I am certain that at some stage you have received one of “those” calls. The question is, in what manner are we dealing with them?
When training and exercising one’s voice, I always encourage my clients to not scream, shout or strain their vocal chords in any way. Obviously, it is easier to remember this aspect during the voice training session. However, to remember this aspect and many others at all times, becomes tough especially when you are new at voice training.
Usually, when receiving these unwanted calls, it becomes difficult to put yourself in the shoes of the caller. We usually scream, slam the phone down, verbally abuse, lie or use any other negative phrases in order to discontinue the
conversation. However, what is actually taking place is not just creating and developing extra unnecessary negativity – we are not communicating effectively. There are a few basic, though important rules and guidelines of communicating effectively with another.
Firstly and most importantly, always be true to yourself and do not speak with ego. In other words, do not get yourself unnecessarily angry or worked up. The more tense and worked up the body and mind is, the more difficult it becomes to find the correct words to use and for the words to exit your mouth without hurting yourself. This aspect therefore leads me to my next point that fire always fuels the fire. If you are angry or answer the caller in an angry tone, this just creates more anger, abuse and negativity, which then leads to a battle of egos and an even greater fight. If one is controlled and relaxed, it becomes easier to say a simple “Thank you for calling but I do not require this service”. These are the words that should be on your lips each time you receive an unwanted call. Another important aspect to remember is BREATHE! concentrate on what the caller is saying and trying to sell, breathe during the process and forget about your anger and how nasty you can possibly be. Instead of answering in the worst possible way, allow yourself a moment to breathe, relax, listen to what the person is saying to you, think of a decent response that serves both of you and then deliver the answer and lastly do not shout or strain your voice!
I realize that this is easier said than done. It takes practice and most of all self control. Imagine you have a continuum where the middle is zero or a neutral position. On either side of the zero you have a minus ten being very relaxed and ten refers to an irate or a very excited person. You need to always be on the zero or neutral mark. This shows your ability to control your thoughts, verbal and non-verbal communication and your ability to sway the caller in a calmer and more neutral position. It may seem more fun to rant and rave so that the person puts the phone down on you. Just remember that the person is just doing his or her job and does not deserve to be spoken to badly or in a negative tone. Not only are you developing a negative impression of yourself, but you are also potentially straining and damaging your voice.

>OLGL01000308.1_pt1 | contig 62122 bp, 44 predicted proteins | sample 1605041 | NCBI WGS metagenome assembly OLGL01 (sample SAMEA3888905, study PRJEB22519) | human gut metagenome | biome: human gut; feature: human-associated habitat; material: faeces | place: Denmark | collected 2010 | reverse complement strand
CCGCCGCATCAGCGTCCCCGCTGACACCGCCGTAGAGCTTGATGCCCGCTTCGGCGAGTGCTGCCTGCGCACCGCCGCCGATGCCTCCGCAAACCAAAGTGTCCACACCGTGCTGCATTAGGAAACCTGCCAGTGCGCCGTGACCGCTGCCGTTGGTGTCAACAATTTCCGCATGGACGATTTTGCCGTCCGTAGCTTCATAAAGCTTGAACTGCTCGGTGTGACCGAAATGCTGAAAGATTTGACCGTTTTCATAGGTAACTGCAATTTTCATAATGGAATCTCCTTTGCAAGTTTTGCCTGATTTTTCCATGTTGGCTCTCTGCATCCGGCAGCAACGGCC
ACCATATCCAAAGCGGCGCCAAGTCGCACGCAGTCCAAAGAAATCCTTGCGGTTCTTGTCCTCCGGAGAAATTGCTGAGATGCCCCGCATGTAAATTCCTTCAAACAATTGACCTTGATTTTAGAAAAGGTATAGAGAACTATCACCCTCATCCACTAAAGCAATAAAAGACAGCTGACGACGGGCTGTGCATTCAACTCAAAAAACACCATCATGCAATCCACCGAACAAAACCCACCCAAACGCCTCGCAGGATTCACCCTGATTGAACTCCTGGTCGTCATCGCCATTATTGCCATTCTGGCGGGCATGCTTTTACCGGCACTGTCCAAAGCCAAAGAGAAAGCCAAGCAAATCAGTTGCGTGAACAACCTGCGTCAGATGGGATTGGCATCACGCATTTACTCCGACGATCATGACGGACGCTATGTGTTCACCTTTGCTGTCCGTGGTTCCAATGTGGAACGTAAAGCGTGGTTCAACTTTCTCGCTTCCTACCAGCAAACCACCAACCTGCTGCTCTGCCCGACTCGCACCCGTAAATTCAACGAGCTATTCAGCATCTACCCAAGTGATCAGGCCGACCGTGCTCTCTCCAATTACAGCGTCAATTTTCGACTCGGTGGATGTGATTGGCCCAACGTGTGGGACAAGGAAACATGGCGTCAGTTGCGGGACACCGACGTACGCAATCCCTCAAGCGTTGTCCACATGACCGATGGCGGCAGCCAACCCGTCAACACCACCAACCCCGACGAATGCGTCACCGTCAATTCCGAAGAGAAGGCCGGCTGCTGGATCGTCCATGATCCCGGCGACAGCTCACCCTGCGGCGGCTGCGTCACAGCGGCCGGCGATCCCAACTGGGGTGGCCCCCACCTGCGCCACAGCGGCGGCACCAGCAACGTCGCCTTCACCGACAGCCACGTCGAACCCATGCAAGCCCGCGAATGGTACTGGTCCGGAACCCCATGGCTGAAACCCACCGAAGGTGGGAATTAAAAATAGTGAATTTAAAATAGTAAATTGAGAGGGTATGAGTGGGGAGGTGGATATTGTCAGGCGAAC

Your pitch, instead of being to high or low, needs to be at a middle level. The power within your voice should not be exerted, although your voice needs to sound firm, fair and always decent. Pause at times in order to create an effect. Remember that the person also needs to have time to understand what you are telling him or her. The rate at which you speak can also positively or negatively affect a person’s view of you. For example, imagine you receive a phone call from a person selling a cellular phone package. The pace at which the person speaks to you is so quick that you can hardly understand what is being said. Usually, you would ask the person to repeat the phrase, put the phone down or immediately tell the person in a very abrupt tone that you are not interested and to never call you again. You are therefore bombarded by these quick words and sentences and the fact that someone is trying to sell you something that you become very overwhelmed and just burst. Instead of doing this, which is counter productive, decently ask the person to either repeat what the person said or make a joke about the fast paced speech.
This then relaxes the situation and the person will probably repeat what he or she said, but with a slower pace. The last section we will analyse is inflection. This focuses on the gentle rise and fall of the voice within the pitch. I like to compare this to the vibrato often used by singers. Be sure to add some inflection into your voice, but once you over-inflect your voice, it becomes unbearable for a person to listen to.
In short, relax, breathe, be yourself. Remember that you are your own brand and image and through your actions and the manner in which you speak and address others, you can either positively or negatively impact this image. Always speak clearly and be kind to others as you will always be rewarded in return in one way or another.
Michelle is the founder of Talkwell Communications and a speech and communication specialist working with companies and individuals in South Africa and internationally.